Brian Smiga, TEDxAsburyPark Founder and co-founding partner of Alpha Partners, interviews Roger Manix, business school lecturer at Stanford Business School and Parsons, and founder of Ludolo, a creative consultancy that increases empathy and collaboration. More at tedxasburypark.com and at Ludolo.com.
Brian Smiga: This is Brian Smiga of TEDxAsburyPark. We are talking today with Roger Manix of Ludolo.com, and an actor turned… Well, Roger, I don’t know how to describe what you do, even though I love what you do. Can you describe what you do please?
Roger Manix: Yeah. Hi everybody. Hi Brian. Thanks for having me. I work with organizations and institutions to bring more joy and belonging, and community, and innovation, and empathy to their workers or their students. I do it by using play, collaborative play, people coming together to experience the unknown and ambiguity through play to help increase connection.
Brian Smiga: Okay, so you were trained in theater, and you had some epiphany when you realized that play was an advantage and an essential ingredient in successful small and large businesses. What was that moment?
Roger Manix: Well, my undergraduate work is in mathematics and theater, weirdly enough.
Roger Manix: Then in 2008, I earned my master’s in acting. I don’t know if you can recall what an incredible year 2008 was to have a master’s in anything, but the economy tanked. There were no jobs, and there I was, 36, a gazillion dollars in debt, and I was hauling rocks out of the neighbor’s basement for 20 bucks an hour because she wanted to redo her brownstone. Super humbling.
Brian Smiga: Wow.
Roger Manix: A friend of mine taught at the Graduate School of Business at Stanford University. I called him up, and I said, “Hey, I’d like to come out there and teach the development of emotional intelligence, connection, joy, empathy, a wonder to your MBA candidates. And I’d like to use play to do it,” to which he said, “Great. If it works, come back. If it doesn’t work, don’t come back, and don’t tell anybody that I ever let you try it here.”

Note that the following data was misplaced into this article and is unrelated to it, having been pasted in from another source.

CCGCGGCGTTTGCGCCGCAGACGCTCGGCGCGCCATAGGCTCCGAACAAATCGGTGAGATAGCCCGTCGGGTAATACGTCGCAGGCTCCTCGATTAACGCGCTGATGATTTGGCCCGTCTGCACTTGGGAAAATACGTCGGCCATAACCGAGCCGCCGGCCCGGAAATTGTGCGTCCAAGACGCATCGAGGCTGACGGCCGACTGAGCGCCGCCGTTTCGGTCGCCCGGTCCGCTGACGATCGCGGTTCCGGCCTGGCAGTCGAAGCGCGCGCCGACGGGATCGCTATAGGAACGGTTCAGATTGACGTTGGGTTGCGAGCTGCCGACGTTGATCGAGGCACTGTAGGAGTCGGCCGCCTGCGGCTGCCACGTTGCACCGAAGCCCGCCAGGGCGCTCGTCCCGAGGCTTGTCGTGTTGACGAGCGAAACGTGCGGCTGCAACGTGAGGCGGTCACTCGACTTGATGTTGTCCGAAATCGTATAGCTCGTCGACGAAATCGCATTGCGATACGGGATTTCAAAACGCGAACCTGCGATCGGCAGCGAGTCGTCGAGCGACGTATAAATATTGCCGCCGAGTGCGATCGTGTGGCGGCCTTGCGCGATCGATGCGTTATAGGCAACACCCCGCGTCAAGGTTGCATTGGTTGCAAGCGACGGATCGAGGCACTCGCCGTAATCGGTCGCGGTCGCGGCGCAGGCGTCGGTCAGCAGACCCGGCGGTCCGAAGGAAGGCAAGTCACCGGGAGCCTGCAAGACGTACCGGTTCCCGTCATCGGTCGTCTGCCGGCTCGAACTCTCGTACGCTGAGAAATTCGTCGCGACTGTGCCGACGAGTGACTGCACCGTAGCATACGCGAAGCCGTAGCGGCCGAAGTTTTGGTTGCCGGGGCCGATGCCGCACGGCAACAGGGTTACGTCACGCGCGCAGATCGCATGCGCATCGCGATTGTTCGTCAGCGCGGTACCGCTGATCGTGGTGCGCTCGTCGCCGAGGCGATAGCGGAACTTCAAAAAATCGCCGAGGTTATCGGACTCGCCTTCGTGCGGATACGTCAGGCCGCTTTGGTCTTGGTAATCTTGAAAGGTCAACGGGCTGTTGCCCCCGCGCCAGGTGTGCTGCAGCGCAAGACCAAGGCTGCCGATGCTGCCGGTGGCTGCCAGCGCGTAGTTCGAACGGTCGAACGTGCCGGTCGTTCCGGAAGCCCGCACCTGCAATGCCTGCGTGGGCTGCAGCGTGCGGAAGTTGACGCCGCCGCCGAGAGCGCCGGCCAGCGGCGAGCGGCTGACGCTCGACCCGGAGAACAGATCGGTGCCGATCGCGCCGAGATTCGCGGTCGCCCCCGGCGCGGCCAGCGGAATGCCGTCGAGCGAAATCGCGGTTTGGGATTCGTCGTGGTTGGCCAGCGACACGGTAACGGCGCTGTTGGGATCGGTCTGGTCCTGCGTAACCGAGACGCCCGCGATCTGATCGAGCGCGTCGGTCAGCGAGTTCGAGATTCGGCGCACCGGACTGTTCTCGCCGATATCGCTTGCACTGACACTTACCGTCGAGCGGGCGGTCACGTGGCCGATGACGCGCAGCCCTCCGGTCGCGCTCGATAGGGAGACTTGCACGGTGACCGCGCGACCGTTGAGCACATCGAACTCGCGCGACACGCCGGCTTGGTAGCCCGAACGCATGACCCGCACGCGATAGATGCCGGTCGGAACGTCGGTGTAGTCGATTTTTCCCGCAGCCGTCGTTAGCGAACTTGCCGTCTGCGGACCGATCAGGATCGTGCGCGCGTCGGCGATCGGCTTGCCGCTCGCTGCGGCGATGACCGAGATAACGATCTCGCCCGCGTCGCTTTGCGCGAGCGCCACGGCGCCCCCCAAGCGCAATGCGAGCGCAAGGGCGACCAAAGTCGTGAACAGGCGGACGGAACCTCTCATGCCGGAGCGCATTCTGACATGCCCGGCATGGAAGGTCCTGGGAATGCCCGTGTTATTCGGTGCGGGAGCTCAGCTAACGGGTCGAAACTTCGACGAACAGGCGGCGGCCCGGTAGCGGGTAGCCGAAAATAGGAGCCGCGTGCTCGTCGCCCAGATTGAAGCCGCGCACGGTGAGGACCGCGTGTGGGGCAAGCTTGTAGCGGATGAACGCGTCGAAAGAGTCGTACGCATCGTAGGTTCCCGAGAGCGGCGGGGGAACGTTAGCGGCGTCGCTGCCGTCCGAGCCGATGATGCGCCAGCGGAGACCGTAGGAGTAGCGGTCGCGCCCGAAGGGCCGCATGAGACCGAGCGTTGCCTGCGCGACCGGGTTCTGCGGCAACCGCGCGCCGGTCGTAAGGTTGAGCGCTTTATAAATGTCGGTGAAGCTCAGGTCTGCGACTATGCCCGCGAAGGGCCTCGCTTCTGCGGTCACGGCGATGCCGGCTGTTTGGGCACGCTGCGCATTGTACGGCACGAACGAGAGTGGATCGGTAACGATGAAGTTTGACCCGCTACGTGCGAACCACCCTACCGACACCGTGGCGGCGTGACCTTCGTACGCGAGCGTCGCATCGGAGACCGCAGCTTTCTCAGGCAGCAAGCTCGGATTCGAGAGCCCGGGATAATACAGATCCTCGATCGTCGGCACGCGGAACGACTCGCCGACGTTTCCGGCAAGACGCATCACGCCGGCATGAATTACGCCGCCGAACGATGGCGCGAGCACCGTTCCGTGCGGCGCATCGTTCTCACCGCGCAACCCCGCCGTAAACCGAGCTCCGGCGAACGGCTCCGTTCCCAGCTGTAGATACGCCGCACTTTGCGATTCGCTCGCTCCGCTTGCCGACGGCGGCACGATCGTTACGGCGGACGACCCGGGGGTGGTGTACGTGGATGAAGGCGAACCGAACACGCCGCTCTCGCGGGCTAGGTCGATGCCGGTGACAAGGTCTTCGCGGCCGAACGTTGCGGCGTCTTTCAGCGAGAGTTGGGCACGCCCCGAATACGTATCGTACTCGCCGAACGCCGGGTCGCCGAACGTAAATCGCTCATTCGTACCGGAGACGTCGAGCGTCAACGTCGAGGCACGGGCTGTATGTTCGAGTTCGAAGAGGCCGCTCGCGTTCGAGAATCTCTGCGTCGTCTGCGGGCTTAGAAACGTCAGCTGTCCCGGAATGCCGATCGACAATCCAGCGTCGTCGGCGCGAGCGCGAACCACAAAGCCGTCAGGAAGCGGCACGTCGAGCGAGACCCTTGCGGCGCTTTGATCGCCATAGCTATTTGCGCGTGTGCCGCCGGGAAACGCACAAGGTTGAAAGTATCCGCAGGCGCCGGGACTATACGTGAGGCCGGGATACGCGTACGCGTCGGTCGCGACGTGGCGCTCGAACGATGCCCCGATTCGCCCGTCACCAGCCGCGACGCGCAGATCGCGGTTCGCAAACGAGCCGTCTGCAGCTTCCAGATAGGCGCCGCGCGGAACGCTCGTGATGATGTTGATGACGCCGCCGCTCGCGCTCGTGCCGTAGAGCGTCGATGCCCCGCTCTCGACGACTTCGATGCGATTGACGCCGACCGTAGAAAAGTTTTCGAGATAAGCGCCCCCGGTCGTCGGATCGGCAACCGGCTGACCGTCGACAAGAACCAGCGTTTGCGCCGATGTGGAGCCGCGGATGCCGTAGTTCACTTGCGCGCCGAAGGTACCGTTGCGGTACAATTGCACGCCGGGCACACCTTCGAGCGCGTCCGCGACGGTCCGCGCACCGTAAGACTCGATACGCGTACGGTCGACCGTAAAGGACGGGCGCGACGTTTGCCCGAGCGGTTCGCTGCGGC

Roger Manix: Well, it worked. For about six years, I was a recurring guest lecturer at the business school. I knew the play was an advantage to get to people because everyone has played. It’s a common language that we all speak, so I knew there was an advantage to do it, but somewhere along the line, someone told us to stop and grow up, and not do that anymore. But it’s such a great tool in teaching collaboration, and resilience, and creativity, and all these skills that organizations and schools want in their students. So I went out to do a lot of that work at the corporate level, working with organizations at first in the pharmaceutical world and the tech space. Then Parsons School of Design where I currently teach asked me if I can develop a course to teach empathy, which on some level is horrifying that we have to teach empathy, right? But on another level, it’s really remarkable that we have to teach empathy because they see a real need for it. I do that here at the undergrad, the grad, and the global executive level, and I use to play to do it.